Rescuing the Planet: Protecting Half the Land to Heal the Earth
What if all that was needed to stave off an impending mass extinction of life on Earth was to set aside half the planet for nature?
Impossible? It’s already happening, and Tony Hiss’ inspiring Rescuing the Planet celebrates the citizens and scientists who are helping humanity protect and flourish alongside places as small as a land trust and as vast as the Appalachian Trail.
“As a direct result of humanity’s destructive action on the landscape, one million species of plants and animals are likely to go extinct, many within the next few decades,” writes Hiss. A dreary and dreadful statistic, one like all too many other realistic portents of seemingly irreversible harm to the only planet we have to live on. Whether from habitat loss or other reasons, some species and the ecosystems they rely on have passed the point of no return. Hiss is hopeful yet realistic: “But the sooner progress can be made the less regret there will be to carry forward.”
Thankfully, Rescuing the Planet tells stories of successful innovation and imagination, whether it’s revitalizing drought-scarred and over-grazed Apache Highland landscapes, creating wildlife overpasses to give animals safe passage across roadways, installing “bird friendly” (tinted or dotted) windows to reduce fatal collisions, eliminating the light pollution that causes a nocturnal “insect apocalypse,” or launching ICARUS (International Cooperation for Animal Research Using Space, set for 2030), which will upload for immediate access data on the migration and other movements of upward of 15 million tagged birds, animals, and other creatures.
Central to Rescuing the Planet is the importance of listening to often ignored voices. The success of the campaign to protect Canada’s Boreal Forest, for example, stems in large part from the persistence and leadership of Indigenous tribes.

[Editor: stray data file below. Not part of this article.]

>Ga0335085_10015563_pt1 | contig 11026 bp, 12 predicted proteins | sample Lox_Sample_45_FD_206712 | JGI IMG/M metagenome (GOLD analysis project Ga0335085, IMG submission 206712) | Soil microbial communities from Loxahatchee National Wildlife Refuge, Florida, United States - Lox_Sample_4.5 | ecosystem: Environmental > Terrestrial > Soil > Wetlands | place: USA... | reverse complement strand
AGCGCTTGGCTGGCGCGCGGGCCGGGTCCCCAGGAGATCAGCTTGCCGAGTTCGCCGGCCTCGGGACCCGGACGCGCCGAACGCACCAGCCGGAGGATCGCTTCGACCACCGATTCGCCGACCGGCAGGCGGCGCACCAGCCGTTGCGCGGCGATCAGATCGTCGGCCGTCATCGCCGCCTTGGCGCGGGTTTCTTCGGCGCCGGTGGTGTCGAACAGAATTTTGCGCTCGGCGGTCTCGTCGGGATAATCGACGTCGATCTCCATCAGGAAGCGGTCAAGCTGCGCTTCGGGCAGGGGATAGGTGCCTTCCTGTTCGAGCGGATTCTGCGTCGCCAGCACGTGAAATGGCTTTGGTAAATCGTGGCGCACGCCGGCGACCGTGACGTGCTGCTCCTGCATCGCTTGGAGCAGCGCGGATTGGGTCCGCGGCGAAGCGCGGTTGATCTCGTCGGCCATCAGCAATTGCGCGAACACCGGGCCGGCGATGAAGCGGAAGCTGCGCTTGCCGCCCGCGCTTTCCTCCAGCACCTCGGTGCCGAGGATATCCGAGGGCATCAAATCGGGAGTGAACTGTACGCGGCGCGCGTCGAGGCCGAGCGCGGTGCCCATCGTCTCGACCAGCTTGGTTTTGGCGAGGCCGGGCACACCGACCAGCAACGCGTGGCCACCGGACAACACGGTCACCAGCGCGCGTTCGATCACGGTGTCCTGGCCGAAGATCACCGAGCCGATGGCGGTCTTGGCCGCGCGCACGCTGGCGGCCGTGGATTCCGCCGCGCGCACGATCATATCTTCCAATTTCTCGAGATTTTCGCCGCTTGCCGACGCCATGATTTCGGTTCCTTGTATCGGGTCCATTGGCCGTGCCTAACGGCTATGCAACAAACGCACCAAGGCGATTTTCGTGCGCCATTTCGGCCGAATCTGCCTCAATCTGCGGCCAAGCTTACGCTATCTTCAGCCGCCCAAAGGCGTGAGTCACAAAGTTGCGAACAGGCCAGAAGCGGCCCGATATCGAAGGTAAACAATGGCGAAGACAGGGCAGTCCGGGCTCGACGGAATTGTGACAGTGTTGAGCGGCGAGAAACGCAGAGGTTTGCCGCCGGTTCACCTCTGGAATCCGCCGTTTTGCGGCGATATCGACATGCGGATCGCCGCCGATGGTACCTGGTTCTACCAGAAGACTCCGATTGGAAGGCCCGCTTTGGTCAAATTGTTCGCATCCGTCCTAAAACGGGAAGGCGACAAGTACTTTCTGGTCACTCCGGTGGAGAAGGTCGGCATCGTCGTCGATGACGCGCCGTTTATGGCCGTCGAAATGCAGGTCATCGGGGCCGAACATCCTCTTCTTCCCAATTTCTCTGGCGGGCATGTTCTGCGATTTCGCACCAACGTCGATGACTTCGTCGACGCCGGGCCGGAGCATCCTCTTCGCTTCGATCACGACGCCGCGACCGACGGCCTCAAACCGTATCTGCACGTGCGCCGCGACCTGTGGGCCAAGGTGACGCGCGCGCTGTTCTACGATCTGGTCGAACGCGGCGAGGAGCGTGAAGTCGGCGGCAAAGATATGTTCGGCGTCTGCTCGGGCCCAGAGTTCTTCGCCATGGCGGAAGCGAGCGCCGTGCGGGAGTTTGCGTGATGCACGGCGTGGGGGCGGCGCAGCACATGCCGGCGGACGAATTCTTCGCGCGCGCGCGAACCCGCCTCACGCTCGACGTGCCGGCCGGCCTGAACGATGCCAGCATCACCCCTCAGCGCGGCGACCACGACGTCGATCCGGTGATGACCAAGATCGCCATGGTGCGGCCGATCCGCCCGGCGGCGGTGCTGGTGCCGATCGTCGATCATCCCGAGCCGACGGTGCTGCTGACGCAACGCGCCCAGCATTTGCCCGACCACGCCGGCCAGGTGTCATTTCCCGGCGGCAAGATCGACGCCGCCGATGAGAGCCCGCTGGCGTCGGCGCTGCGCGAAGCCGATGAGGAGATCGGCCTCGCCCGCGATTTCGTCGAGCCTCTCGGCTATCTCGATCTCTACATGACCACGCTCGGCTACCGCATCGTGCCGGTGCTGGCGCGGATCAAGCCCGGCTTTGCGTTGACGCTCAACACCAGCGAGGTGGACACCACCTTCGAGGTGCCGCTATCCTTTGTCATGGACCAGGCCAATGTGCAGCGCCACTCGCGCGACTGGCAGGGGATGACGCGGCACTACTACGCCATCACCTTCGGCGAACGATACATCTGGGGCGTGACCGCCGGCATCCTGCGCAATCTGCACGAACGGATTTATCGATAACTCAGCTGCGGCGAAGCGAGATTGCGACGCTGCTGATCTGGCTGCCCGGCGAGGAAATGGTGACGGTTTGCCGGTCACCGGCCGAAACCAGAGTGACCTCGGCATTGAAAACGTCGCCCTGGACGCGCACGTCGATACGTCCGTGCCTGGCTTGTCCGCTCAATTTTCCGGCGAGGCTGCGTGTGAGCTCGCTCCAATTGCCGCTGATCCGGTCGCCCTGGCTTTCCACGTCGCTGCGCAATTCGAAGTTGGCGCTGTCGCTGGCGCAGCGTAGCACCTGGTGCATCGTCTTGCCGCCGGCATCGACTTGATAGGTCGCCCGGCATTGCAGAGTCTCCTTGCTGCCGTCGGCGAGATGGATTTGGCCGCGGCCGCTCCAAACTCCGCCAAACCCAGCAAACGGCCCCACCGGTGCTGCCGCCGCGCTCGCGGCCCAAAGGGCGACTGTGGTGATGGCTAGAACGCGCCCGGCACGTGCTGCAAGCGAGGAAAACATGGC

Humans aren’t the only ones with stories to tell. By radio collaring wolves, researchers realized these predators roam far beyond human expectations across a wild that doesn’t acknowledge international borders, but that did help inspire the Yellowstone to Yukon Conservation Initiative (Y2Y). Spanning 2,000 miles, five US states, and four Canadian provinces, Y2Y engages some 300-plus organizations and First Nation communities, as well as individuals from ranchers, foresters, scientists, and local advocates all working together to preserve and conserve some 700 protected areas, including Yellowstone National Park and Banff, Canada’s first national park.
But Rescuing the Planet doesn’t merely report anecdotes of courage and compassion. Hiss takes readers on a tour of the biosphere and its atmospheric rivers of moisture-rich air, not to mention our world’s undersea and underground rivers, the disturbing regularity of mass extinction events, island biogeography and the “species-area relationship” (the larger the area, the more species in it until the landscape reaches carrying capacity), and much more to remind readers we live on an amazing planet.
Hiss replaces that old and over-asked question of “Is it too late?” with one from Maine environmental consultant Ole Amundsen, who weaves science with sentiment to ask: “Who’s the Thoreau of your area?”
With any luck, it’s one or more of the many readers Rescuing the Planet deserves to have.